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March 2005 issue

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Scotland and Wales

Scotland and Wales are not always first choice destinations for language students wanting to study English in the UK, although both countries have much to offer, as Bethan Norris finds out.

One of the key misconceptions about Wales and Scotland, that may discourage international students from studying there, is that students will not be able to understand the distinct regional accents that characterise both countries. However, Chris Kennard from Loch Ness English in Fort Augustus in Scotland is keen to dispel this myth. ''Most students are worried that the Scottish accent will be hard to understand, but the Highland accent of this region is widely accepted as being one of the clearest and most easily understood 'English' accents in the world,'' he asserts.

In Wales too, ''many people think that in Wales people speak only Welsh'', says Wendy Jordan from Cardiff College International at Coleg Glan Hafren. ''[In fact] some people speak Welsh, but English is the main language and everyone speaks it.''

Putting cultural stereotypes aside, both Scotland and Wales offer language students a unique opportunity to explore some of the British Isles' many regional attractions. According to Greg Nelson at Celt Language School in Cardiff, the Welsh capital city has ''plenty to offer students''. He says, ''Cardiff is [one of] Europe's newest capitals, gaining its status in 1955. It has the most diverse ethnic minority population in Wales and a very large student population, with 25,500 people currently enrolled on higher education courses.''

With such a large student population, the city has a forward -looking and modern vibe, evidence of which can be seen in the recent developments in the area. ''The famous Tiger Bay docklands have been transformed into Cardiff Bay, a modern development of homes, shops, offices, visitor attractions and the National Assembly for Wales, all surrounding a huge freshwater lake,'' says Hannah Quinn from the International Development Division of Cardiff University.

A pastime that is particularly associated with Wales is rugby and most Welsh people are particularly fervent in their support of the national team. International students in Cardiff may be lucky enough to see a rugby match live at the newly built Millennium Stadium, ''the largest undercover stadium in Europe'', according to Nelson - which also hosts music concerts.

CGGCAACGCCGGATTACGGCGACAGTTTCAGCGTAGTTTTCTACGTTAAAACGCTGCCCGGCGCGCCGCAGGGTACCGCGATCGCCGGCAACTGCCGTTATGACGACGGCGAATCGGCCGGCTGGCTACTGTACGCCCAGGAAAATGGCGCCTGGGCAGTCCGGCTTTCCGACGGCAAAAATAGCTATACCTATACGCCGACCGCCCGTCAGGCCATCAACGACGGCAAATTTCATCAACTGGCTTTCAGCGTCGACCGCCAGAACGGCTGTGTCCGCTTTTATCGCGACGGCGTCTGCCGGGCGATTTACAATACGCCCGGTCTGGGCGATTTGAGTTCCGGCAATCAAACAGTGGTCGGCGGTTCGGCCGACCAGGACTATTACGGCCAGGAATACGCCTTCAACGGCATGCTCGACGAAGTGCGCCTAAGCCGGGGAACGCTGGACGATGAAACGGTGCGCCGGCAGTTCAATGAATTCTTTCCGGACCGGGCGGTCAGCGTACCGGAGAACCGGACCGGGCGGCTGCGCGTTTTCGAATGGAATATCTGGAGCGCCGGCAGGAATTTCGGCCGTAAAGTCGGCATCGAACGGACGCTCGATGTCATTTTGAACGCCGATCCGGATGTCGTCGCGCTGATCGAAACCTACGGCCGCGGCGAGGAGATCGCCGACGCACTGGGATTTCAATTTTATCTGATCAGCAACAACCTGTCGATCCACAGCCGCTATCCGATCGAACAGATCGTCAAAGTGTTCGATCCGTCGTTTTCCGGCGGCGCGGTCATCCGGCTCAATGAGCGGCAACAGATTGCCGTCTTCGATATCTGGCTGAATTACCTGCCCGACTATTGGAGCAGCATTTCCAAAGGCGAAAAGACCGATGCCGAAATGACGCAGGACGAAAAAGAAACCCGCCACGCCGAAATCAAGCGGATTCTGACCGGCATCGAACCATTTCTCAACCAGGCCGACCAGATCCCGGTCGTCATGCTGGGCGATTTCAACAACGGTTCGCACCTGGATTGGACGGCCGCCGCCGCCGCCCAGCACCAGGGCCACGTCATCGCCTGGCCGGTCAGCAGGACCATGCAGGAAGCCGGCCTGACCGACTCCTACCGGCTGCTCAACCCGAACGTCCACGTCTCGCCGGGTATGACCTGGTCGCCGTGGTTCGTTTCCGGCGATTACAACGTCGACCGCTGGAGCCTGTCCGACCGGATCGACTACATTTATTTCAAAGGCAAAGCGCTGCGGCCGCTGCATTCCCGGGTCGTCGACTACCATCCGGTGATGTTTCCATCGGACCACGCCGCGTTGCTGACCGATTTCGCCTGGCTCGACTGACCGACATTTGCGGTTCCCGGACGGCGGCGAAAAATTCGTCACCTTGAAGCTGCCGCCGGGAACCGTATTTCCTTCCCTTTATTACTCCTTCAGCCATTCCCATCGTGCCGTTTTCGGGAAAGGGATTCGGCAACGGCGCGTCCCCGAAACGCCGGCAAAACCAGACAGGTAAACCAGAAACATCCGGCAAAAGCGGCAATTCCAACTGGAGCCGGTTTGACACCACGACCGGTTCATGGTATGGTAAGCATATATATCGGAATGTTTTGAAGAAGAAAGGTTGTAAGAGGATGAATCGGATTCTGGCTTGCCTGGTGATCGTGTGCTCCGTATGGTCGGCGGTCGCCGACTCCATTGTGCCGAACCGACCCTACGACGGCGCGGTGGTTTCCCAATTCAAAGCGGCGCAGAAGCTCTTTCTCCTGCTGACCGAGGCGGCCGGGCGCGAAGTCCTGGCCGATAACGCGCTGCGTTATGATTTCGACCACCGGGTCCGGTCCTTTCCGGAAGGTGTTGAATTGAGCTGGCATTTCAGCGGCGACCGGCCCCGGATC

Further towards west Wales in Swansea, English Study Centre organises a rather unusual outing for international students in order to introduce them to local Welsh traditions. ''During the academic year we organise visits to the rehearsals of a local male voice choir, which always proves hugely popular as everyone ends up at the pub - together with about 20 choristers - and sing all sorts of songs until we get thrown out!'' says Esther Richards at the school.

Swansea is situated near the sea and is close to beautiful stretches of coast. Richards says that students are often ''surprised to find the wonderful beaches and spectacular coastal scenery on the Gower Peninsula''.

Wales is full of many beautiful rural areas and students learning English at Regent Trebinshun near Brecon are perfectly situated to experience some of the country's charms. Hayley Stewart from Regent says, ''Regent Trebinshun is based in a 16th-century manor house, situated in picturesque Welsh countryside. The tranquil location makes it an ideal environment in which to learn.'' The school is close to the Brecon Beacons National Park, which is a haven for wildlife and outdoor sports enthusiasts and offers students the opportunity to explore its many waterfalls, lakes, caves and gorges.